expressed in the forms of law such as we witness now
every day rolling from the ballot box over the State
like the tides of a mighty ocean, in slow and gather-
ing volume and in obedience to the unerring laws of


nature and truth, to overwhelm, in its resistless flood
the violators of the rights. Your laws and constitu-
tions are all a protest against popular clamor. They
are intended to protect the weak and feeble against
the violence of the many. They are efficient
and sooner or later will be vindicated and upheld
against the strong arm of power. We hold our
liberties by no such uncertain tenure as popular
demand. There is not authority in the Government
of the United States in obedience to any popular
clamor or otherwise to take from me or you the most
trifling article of property. It cannot deprive the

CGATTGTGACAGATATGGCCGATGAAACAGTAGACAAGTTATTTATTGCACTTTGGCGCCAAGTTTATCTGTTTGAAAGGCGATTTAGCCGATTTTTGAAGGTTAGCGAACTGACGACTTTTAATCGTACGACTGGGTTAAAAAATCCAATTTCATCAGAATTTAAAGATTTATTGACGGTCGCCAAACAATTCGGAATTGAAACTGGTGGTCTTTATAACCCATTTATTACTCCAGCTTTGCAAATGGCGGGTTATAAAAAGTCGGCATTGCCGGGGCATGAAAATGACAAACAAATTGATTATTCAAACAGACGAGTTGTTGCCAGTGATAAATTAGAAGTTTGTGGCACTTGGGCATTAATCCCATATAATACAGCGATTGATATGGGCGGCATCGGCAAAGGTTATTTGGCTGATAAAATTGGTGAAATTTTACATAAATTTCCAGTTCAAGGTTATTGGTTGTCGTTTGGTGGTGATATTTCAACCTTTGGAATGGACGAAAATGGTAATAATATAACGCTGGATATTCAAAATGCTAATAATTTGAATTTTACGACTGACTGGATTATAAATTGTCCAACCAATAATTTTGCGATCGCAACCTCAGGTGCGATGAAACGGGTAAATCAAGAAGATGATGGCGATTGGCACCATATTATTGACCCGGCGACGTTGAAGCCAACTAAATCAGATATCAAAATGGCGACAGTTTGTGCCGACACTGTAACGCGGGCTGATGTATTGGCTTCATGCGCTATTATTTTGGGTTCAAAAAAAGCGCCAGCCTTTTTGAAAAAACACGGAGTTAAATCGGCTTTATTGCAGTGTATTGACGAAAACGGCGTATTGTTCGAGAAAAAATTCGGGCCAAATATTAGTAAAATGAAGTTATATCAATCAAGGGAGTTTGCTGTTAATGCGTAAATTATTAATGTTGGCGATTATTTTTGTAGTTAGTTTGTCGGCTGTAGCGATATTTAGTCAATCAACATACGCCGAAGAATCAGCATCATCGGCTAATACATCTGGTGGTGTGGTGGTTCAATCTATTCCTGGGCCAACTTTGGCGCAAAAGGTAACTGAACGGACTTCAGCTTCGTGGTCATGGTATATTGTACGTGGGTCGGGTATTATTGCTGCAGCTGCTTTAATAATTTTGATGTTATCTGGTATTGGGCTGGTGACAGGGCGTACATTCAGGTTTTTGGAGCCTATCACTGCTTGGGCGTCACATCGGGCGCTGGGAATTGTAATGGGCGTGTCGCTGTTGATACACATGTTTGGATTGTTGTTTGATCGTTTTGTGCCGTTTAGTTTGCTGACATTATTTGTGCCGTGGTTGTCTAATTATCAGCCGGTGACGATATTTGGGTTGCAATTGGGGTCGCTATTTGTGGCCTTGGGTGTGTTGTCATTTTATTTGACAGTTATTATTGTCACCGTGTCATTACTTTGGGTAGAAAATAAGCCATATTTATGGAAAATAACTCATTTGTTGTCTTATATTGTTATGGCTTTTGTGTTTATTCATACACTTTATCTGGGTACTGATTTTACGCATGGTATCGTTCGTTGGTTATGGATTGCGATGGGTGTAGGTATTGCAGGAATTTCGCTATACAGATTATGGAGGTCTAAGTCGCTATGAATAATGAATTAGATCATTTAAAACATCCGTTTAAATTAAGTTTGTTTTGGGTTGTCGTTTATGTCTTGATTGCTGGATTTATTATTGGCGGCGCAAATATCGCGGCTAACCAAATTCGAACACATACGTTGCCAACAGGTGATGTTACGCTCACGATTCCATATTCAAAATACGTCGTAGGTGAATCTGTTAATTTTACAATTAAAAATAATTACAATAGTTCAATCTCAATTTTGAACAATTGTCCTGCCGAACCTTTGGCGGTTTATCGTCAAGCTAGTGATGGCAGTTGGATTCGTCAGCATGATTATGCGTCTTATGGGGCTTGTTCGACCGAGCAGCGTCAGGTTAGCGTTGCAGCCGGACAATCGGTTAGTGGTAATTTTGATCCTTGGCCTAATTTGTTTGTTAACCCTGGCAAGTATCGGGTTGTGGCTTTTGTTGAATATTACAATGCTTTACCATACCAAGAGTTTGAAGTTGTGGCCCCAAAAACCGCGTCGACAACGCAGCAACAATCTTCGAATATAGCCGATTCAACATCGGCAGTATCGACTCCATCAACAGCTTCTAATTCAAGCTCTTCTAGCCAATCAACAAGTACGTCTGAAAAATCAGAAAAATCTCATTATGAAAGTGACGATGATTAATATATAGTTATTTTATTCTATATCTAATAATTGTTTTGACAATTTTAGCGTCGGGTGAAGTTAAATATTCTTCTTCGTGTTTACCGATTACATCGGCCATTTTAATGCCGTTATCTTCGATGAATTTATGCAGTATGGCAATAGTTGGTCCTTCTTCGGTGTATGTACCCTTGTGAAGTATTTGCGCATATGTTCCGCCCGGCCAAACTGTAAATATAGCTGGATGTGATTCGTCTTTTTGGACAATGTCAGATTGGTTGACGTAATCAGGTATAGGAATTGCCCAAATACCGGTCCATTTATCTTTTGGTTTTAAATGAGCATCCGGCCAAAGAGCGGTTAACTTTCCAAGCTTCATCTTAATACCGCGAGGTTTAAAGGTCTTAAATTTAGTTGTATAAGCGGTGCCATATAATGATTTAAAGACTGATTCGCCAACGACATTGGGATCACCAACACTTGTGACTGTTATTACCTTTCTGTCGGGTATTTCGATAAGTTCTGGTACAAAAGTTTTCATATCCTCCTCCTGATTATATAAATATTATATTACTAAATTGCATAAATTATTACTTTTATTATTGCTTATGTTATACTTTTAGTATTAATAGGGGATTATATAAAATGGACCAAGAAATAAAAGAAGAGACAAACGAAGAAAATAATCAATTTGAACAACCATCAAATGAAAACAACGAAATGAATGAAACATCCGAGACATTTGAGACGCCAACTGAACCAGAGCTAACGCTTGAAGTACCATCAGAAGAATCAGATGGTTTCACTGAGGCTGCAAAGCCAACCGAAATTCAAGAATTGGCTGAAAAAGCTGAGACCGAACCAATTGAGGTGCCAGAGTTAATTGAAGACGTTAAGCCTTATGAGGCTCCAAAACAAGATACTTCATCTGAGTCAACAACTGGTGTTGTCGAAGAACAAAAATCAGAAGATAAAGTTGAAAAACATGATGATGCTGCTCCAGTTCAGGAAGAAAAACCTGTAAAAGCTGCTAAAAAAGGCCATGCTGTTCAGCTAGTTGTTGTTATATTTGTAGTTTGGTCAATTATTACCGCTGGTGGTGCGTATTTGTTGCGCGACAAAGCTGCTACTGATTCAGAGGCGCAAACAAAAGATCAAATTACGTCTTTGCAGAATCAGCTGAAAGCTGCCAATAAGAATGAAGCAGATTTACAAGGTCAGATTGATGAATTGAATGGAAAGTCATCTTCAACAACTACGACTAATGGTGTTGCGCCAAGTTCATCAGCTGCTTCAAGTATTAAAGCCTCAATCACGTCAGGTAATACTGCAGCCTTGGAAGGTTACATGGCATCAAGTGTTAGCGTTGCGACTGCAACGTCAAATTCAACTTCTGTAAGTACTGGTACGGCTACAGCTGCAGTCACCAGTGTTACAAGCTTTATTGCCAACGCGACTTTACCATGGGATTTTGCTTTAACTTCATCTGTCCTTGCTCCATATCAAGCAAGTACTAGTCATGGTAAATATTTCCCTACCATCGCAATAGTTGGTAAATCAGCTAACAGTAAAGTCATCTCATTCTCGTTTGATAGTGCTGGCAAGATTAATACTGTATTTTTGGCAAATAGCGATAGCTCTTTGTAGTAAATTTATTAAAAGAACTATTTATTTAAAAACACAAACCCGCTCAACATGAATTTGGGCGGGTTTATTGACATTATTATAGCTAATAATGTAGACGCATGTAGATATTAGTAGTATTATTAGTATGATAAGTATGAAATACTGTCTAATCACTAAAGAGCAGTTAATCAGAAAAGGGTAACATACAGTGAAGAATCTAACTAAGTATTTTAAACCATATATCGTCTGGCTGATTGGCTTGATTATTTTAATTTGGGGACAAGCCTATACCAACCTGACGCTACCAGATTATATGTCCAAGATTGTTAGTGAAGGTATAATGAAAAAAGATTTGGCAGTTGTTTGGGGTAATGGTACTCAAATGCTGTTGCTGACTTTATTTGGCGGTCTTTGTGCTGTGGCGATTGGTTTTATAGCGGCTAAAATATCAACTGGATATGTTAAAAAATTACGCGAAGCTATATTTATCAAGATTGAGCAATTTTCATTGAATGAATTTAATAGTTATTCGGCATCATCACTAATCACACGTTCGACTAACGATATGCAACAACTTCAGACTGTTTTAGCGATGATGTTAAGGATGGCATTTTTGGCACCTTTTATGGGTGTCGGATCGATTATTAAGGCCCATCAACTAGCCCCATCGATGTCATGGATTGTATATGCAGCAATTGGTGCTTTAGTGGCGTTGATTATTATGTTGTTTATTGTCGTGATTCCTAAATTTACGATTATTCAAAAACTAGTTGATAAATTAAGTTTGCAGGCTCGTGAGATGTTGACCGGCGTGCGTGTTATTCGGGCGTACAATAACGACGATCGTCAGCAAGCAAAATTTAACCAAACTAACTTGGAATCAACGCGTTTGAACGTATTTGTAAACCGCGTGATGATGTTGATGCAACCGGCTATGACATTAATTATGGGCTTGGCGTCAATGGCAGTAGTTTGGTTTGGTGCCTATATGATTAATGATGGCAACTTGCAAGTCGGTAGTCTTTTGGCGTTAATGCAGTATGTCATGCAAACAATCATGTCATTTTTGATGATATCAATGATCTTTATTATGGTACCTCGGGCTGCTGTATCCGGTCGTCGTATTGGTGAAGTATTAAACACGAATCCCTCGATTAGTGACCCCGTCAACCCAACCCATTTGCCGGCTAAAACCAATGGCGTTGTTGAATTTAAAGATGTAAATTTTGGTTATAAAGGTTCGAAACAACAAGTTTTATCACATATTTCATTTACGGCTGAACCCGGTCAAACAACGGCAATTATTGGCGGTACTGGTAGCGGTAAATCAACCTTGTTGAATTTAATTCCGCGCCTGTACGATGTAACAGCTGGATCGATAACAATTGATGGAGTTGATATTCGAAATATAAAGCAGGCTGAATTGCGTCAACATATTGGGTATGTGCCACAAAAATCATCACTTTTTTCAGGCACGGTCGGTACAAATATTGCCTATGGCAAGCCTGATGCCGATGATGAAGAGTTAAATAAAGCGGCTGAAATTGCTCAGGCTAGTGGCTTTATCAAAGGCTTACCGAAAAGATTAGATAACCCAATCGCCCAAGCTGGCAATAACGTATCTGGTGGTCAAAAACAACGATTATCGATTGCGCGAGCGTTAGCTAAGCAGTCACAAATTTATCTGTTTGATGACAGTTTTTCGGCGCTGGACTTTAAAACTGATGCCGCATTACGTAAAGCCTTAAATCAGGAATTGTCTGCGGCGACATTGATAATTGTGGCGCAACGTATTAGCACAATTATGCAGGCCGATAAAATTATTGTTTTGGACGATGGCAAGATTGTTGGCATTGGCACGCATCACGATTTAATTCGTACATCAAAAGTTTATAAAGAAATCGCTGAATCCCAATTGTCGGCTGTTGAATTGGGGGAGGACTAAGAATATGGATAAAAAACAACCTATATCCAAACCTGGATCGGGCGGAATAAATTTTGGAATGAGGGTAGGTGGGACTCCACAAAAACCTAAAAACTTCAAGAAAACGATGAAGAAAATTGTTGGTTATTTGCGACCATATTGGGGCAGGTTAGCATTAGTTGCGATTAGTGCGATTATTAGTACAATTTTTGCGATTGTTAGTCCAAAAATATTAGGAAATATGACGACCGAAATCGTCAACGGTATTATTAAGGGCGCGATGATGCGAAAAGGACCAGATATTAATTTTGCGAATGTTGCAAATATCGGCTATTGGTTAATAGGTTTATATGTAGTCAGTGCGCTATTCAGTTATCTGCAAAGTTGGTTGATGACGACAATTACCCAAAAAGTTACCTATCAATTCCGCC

most abject fellow being of one moment of liberty
except by due course of law. To attempt to do so
is a crime against him, against good order, against
the liberty of a free people. And, sir, I speak delib-
erately when I say, in my humble judgment, it will
be the duty of his Excellency the Governor in the
event of a renewal of the attempt to arrest on the
soil of this State any of its citizens by what is called
a State warrant, to resist it in such a manner as
becomes the executive of a free people, firmly and
decidedly, but temperately and with a patriotic spirit,
and as befits a State which loves and cherishes the
Union, and is resolved to defend it.

I come now to consider the privilege of the writ of
habeas corpus, which the President has undertaken to


suspend not only in the brief period after the break-
ing out of the rebellion and preceding the meeting of
Congress on tte 4th of July, 18G1, when there were
circumstances of justification for his course, but
ever since and without justification. The benefit
of this writ is an esrfential "and inherent right